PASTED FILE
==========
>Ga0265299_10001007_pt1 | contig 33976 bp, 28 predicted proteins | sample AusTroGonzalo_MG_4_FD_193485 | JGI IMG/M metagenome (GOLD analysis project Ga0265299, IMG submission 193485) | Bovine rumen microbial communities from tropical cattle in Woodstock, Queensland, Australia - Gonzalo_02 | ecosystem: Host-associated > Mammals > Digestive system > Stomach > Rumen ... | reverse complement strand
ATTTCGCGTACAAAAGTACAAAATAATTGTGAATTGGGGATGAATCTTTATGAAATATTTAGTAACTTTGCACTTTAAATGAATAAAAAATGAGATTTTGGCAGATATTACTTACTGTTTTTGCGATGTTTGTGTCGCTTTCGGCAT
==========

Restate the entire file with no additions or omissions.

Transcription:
>Ga0265299_10001007_pt1 | contig 33976 bp, 28 predicted proteins | sample AusTroGonzalo_MG_4_FD_193485 | JGI IMG/M metagenome (GOLD analysis project Ga0265299, IMG submission 193485) | Bovine rumen microbial communities from tropical cattle in Woodstock, Queensland, Australia - Gonzalo_02 | ecosystem: Host-associated > Mammals > Digestive system > Stomach > Rumen ... | reverse complement strand
ATTTCGCGTACAAAAGTACAAAATAATTGTGAATTGGGGATGAATCTTTATGAAATATTTAGTAACTTTGCACTTTAAATGAATAAAAAATGAGATTTTGGCAGATATTACTTACTGTTTTTGCGATGTTTGTGTCGCTTTCGGCAT